When his plane touches back down in Athens, Greek Prime Minister Alexis Tsipras will be quickly reacquainted with reality.
Talks with Russian President Vladimir Putin in Moscow on Wednesday focused on a proposed energy pipeline, future investments and sanctions over the conflict in Ukraine, a meeting that had been dismissed before it began by Germany and France as a sideshow. With a payment made to the International Monetary Fund on Thursday depleting Greek cash reserves still further, it’s back to haggling with creditors in the euro region over a financial lifeline.
“There’s been a big fuss over this trip without immediate economic benefits,” said Dimitris Sotiropoulos, an associate professor of political science at the University of Athens. “Now he needs to do something quickly. There’s an unbalanced negotiation now, where the Greek side is prepared on some issues and completely unprepared on others.”
With a monthly bill of about 1.5 billion euros ($1.6 billion) for pensions and salaries, Greek officials this week said they are targeting an April 24 meeting of euro-area finance ministers as a deadline for approving new money. A looming cash crunch in the summer, when the European Central Bank needs to be repaid, means any respite would be temporary.
A meeting of the currency region’s representatives late on Wednesday piled more pressure on the Greek government to start negotiating in earnest if it is serious about obtaining liquidity, according to two European Union officials.
European Commission spokesman Margaritis Schinas said earlier Wednesday that there was “progress step by step.” Discussions will continue during the Orthodox Easter weekend in Greece, he said. Even so, with many finance chiefs attending IMF meetings in Washington next week, time is running out for Greece to meet its self-imposed target.
The government has met its obligation to pay the IMF about 450 million euros, a finance ministry official said. Interior Minister Nikos Voutsis had suggested that pensions and salaries would come first.
The negotiations on more aid are focused on honing an initial agreement reached in February over reforms including tax collection and maintaining sales of state-owned companies.
“We are ready to accelerate those negotiations but we also need to see progress on the Greek side,” European Commission Vice President Valdis Dombrovskis said in an interview in Bucharest. “In recent weeks we are seeing some change of attitude from the Greek government’s side and they are becoming more serious in terms of actually implementing the program commitment, but there is still lots of work to do.”
Greece’s goal is to unlock about 7 billion euros of aid from its existing program before likely having to conclude another one to be able to repay the ECB for bonds it bought under a program to prop up local debt markets.
Greek banks, which have lost about 28 billion euros in deposits since October, will be looking for more breathing space from the ECB. The Governing Council is scheduled to hold a telephone conference on Thursday to assess the size of emergency-liquidity assistance provided by the Greek central bank, according to two people familiar with the matter.
Since Greek lenders lost access to normal ECB funding lines in February, policy makers raised ELA every week. On April 1, they increased the available amount by 700 million euros to just under 72 billion euros.
Tsipras’s visit to Russia, which concludes on Thursday, was aimed at enhancing Greece’s trade, its role as an energy hub and to look at boosting tourism, he said at a press conference with Putin. Russia was Greece’s biggest trading partner until volume fell by 40 percent last year, Putin said at the meeting.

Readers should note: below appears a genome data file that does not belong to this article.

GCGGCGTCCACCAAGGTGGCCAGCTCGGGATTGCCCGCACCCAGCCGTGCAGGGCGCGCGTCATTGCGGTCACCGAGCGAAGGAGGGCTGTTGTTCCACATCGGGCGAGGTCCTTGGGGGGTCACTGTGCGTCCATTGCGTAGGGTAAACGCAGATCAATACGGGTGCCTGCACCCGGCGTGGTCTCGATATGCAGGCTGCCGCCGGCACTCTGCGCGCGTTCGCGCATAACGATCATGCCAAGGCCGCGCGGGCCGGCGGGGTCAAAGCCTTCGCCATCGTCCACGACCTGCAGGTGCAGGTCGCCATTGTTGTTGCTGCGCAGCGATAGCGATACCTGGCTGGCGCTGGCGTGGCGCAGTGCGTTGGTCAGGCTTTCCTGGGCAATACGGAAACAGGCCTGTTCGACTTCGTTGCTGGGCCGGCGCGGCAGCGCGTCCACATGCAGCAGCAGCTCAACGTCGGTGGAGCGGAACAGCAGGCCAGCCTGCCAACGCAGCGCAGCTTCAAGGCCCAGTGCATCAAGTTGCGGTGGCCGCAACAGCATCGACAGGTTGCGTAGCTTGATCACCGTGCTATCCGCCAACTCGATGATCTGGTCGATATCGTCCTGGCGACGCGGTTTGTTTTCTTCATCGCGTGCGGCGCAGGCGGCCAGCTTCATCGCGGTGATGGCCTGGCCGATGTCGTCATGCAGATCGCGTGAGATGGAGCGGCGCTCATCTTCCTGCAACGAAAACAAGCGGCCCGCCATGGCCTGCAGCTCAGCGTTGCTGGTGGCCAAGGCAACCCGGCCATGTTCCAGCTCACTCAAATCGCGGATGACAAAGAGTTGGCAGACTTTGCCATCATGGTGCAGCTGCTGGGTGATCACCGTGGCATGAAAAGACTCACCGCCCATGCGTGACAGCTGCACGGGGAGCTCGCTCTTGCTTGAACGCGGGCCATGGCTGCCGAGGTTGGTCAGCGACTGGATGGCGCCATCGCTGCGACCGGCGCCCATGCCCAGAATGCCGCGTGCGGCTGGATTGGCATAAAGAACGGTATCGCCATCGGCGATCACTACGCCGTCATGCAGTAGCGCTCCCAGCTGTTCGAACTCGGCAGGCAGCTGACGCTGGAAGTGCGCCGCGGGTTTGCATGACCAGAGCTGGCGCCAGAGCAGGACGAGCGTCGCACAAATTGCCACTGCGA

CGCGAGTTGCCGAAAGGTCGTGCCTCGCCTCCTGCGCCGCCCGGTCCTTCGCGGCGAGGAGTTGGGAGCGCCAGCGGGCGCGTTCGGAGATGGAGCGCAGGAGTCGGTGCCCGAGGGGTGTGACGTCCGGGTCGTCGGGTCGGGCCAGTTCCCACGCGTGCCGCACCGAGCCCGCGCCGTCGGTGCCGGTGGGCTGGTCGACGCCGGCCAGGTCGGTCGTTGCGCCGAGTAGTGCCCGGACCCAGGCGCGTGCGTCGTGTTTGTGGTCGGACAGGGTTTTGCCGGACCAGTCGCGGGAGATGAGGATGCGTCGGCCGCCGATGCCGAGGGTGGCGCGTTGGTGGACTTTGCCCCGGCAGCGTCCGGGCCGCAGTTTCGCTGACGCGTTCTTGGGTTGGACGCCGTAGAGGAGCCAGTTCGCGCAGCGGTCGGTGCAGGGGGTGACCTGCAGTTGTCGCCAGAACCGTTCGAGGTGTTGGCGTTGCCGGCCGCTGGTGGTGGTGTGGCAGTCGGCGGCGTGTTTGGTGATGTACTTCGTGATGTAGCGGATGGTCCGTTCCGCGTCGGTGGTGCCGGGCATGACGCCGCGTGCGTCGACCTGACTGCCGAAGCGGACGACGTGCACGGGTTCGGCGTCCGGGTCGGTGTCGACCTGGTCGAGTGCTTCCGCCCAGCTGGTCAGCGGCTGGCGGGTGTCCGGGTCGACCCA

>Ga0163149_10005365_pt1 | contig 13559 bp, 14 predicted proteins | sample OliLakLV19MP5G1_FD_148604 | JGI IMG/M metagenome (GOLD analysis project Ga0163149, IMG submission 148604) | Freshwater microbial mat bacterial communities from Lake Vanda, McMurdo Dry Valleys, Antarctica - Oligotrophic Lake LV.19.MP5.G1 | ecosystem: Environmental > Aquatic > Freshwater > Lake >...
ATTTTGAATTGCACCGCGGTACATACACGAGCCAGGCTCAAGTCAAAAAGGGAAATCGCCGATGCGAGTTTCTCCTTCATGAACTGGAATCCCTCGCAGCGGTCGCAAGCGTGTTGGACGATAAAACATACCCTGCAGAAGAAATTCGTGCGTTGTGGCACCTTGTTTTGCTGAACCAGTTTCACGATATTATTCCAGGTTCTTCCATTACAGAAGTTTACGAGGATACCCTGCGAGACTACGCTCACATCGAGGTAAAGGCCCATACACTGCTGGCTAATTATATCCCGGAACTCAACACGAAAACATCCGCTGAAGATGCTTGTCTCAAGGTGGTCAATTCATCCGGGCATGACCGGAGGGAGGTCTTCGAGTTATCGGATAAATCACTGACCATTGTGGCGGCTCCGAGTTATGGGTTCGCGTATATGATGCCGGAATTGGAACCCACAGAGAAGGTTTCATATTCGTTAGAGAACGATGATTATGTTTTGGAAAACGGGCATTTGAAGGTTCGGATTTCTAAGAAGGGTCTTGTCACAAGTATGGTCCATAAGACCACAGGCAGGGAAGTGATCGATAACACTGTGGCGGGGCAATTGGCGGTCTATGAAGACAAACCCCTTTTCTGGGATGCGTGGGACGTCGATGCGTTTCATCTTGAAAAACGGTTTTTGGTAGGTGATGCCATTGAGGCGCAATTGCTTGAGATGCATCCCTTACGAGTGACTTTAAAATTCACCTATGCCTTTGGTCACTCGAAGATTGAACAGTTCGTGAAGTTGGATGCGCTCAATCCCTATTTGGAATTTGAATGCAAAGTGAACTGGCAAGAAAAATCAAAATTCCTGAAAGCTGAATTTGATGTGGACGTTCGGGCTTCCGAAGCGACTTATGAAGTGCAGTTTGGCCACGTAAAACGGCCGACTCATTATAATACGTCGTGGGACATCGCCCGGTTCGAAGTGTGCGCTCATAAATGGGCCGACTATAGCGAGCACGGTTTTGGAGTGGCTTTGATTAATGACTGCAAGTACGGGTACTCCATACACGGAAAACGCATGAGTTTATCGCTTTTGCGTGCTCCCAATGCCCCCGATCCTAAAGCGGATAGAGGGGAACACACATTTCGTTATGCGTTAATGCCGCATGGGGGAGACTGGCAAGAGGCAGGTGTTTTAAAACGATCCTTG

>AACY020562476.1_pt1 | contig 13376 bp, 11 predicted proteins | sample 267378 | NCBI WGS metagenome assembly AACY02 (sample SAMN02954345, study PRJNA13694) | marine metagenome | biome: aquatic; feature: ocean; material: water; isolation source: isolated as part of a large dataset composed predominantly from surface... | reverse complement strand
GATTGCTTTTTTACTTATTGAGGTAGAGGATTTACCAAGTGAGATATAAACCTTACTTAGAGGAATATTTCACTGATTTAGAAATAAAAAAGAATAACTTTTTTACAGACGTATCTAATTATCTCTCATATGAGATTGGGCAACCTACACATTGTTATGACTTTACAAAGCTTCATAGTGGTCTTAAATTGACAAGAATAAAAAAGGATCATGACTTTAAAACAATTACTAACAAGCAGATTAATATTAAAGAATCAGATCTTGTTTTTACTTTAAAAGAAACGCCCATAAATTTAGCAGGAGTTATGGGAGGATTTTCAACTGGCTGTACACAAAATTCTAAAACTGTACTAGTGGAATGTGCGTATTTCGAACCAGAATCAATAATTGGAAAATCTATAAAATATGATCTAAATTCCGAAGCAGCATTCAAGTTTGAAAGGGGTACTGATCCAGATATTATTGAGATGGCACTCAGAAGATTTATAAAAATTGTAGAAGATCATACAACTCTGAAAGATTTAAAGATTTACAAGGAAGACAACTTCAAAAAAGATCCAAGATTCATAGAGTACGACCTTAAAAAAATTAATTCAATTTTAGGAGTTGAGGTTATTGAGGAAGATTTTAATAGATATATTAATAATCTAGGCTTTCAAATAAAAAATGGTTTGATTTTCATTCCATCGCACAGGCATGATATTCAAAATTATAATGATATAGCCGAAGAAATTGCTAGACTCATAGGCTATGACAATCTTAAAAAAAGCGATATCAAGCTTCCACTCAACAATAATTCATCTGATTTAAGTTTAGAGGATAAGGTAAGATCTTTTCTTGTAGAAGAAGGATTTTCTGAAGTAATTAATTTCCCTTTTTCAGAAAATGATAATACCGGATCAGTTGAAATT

It didn’t yield any promises of financial assistance or specific deals, though Greece said it hadn’t requested aid.
“Greece isn’t a beggar asking different countries to solve its financing problems for an economic crisis that doesn’t concern only Greece but is European,” Tsipras, 40, said in Moscow. “It’s not a Greek problem, it’s a European problem. To the European problem, a European solution will be found.”
The two leaders also signed a pact supporting the role of the United Nations in international affairs, and discussed ways to find peace in Ukraine.
While seeking routes to add impetus to their ailing economies, Putin is looking for an ally to undermine the European Union’s position on “the vicious circle of evil sanctions” against Russia over the Ukrainian conflict. A unanimous vote of the 28 member states is needed to renew the measures when they expire in July.
While mainly rhetoric and promises of cooperation, the trip risked adding to the tension within the euro region over extending more aid to Greece.
On the eve of the visit, the government produced a bill for German reparations from World War II of about 280 billion euros, called a “dumb distraction” by Chancellor Angela Merkel’s deputy. Merkel and French President Francois Hollande also shrugged off the overtures to Russia as talks on Greece’s bailout stalled, according to government officials.
Norbert Roettgen, a lawmaker with Merkel’s Christian Democratic Union who is chairman of the parliamentary foreign affairs committee, said increasing dependence on Russia was Greece’s mistake to make.
After this month, Tsipras’s next step is to galvanize support at home after his Syriza government was elected in January on the promise of ending austerity while ensuring Greece remained in the common currency.
There needs to be domestic backing for another package in May or June, said Athanasios Vamvakidis, head of G-10 foreign exchange strategy at Bank of America Merrill Lynch.
“The most difficult thing is to approve this program in the parliament and how to fund Greece in the meantime, because they are running out of cash,” he said in an interview with Bloomberg Television. “What he really needs to bring back to Greece is a deal with Europe.”